Williams fined $423K for contamination of spring near Parachute
August 13, 2010
The company with the most active presence in the Piceance Basin gas drilling business has been fined what may be a record amount for contaminating a spring northwest of Parachute, sending a man to the hospital in 2008.
The Colorado Oil and Gas Conservation Commission on Thursday approved a settlement reached between the COGCC staff and Williams Production RMT Co., ordering Williams to pay a $423,300 penalty.
The maximum possible fine against the company, according to documents on the COGCC website, amounted to $498,000.
But the amount was reduced by 15 percent because Williams “demonstrated a prompt, effective and prudent response to the violations,” and because Williams reportedly has spent a combined total of $9.8 million on investigating the contamination and on “basin-wide efforts to enhance the management of fluids including Produced Water,” according to the COGCC.
The COGCC’s investigation concluded that Williams’ gas drilling activities, and particularly a leaking liner used in a pit to contain water laced with hydrocarbons and chemicals, contaminated the spring in question. The investigation revealed the presence of benzene, a carcinogenic chemical known to be used in some of the procedures involved in gas exploration.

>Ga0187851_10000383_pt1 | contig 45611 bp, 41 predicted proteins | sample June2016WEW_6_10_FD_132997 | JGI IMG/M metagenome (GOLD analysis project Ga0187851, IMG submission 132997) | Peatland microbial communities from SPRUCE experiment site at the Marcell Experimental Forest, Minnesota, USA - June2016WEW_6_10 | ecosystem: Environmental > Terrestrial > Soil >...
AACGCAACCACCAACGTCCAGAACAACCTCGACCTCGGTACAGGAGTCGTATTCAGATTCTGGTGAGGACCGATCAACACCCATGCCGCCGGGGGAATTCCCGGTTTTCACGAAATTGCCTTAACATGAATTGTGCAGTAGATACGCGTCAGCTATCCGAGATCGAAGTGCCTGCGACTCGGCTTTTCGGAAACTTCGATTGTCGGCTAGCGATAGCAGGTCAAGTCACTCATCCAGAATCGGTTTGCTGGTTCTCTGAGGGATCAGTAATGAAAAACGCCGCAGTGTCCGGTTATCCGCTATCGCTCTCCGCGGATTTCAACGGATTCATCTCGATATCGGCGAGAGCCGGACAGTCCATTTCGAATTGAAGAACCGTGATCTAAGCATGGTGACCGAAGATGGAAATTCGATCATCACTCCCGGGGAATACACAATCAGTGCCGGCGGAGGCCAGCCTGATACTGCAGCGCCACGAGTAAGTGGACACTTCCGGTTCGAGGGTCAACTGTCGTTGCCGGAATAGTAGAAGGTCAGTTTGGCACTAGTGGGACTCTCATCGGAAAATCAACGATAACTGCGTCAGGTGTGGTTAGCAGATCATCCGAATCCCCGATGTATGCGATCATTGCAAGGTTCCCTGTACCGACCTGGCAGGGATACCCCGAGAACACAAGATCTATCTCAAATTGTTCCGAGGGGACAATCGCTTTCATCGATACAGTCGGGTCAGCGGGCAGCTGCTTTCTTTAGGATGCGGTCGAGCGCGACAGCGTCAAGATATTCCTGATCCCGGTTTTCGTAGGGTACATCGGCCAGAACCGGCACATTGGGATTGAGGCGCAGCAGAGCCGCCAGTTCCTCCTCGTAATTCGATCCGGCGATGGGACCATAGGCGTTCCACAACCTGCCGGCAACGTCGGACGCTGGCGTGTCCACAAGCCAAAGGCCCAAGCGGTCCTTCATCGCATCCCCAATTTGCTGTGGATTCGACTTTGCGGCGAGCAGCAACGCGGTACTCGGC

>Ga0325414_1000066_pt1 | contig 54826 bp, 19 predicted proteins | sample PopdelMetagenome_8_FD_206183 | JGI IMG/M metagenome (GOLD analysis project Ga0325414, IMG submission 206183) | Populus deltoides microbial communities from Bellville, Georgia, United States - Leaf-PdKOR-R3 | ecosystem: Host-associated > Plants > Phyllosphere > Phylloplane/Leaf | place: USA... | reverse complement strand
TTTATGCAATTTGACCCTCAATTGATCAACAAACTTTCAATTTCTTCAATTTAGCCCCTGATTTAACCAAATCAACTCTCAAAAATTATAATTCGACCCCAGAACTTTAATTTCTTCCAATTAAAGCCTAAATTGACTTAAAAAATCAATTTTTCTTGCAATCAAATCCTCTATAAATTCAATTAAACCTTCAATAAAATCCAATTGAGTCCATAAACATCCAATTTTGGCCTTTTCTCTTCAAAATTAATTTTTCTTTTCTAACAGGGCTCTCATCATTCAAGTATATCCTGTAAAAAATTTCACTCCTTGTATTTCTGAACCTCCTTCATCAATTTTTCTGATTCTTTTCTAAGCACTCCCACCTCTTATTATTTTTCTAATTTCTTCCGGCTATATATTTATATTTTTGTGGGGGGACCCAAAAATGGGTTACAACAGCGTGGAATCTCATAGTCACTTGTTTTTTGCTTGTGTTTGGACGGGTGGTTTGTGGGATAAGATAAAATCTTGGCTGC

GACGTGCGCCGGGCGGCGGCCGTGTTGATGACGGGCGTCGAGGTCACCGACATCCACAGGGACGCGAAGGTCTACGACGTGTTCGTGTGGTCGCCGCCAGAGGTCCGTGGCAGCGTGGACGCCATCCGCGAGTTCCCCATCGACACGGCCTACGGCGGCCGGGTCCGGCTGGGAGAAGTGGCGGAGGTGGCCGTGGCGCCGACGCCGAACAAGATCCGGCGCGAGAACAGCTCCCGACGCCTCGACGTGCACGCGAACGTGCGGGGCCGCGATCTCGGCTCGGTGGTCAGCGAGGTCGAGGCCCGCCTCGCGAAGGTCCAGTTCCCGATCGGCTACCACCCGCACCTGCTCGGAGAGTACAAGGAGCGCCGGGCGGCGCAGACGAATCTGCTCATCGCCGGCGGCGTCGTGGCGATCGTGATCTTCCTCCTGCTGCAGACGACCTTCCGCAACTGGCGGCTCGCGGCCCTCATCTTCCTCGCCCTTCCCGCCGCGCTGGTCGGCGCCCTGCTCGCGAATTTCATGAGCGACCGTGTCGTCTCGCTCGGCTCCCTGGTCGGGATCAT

A DeBeque-area outfitter, Ned Prather, in May 2008 drank from a faucet at his outfitting cabin, which receives water from the same spring.
Williams denies that its activities were responsible for the contamination, arguing that there were other gas drilling rigs in the area at the same time, but an investigation by the COGCC determined that Williams was at fault.
Williams has declared that it is signing onto the settlement as a way to avoid spending more money and resources on the continuing investigation, and to get on with the business of drilling and extracting natural gas.
Richard Djokic, Prather’s attorney, confirmed on Thursday that the settlement had been approved by the COGCC, and added, “We have no position on the regulatory settlement.”
Prather has filed two lawsuits over contamination of the springs on his property, one against Williams and the other against Nonsuch, two of the companies that were operating wells in the area of the springs in 2008.
The fine against Williams is the latest in a string of penalty amounts levied against gas companies by the COGCC, starting with a 2004 fine of $371,000 against EnCana Oil and Gas (USA) over the Divide Creek Seep.
More recently, Oxy, another company working the Piceance Basin gas reserves, was fined twice in April for contaminating two springs northwest of Parachute in roughly the same area as the Prather spring.
One fine against Oxy came to $390,000, reduced from a maximum possible fine of $500,000; and another came to $257,400, reduced from a maximum possible fine of $330,000.
According to Dave Neslin, director of the COGCC, the agency continues to investigate the contamination of what is officially known as Spring 2 on the Prather property.
When asked if the fine imposed on Williams is the largest ever levied by the COGCC, Neslin declined to say, but remarked, “We thought that this was a responsible and appropriate resolution of this matter.”
Williams officials did not respond to calls for comment.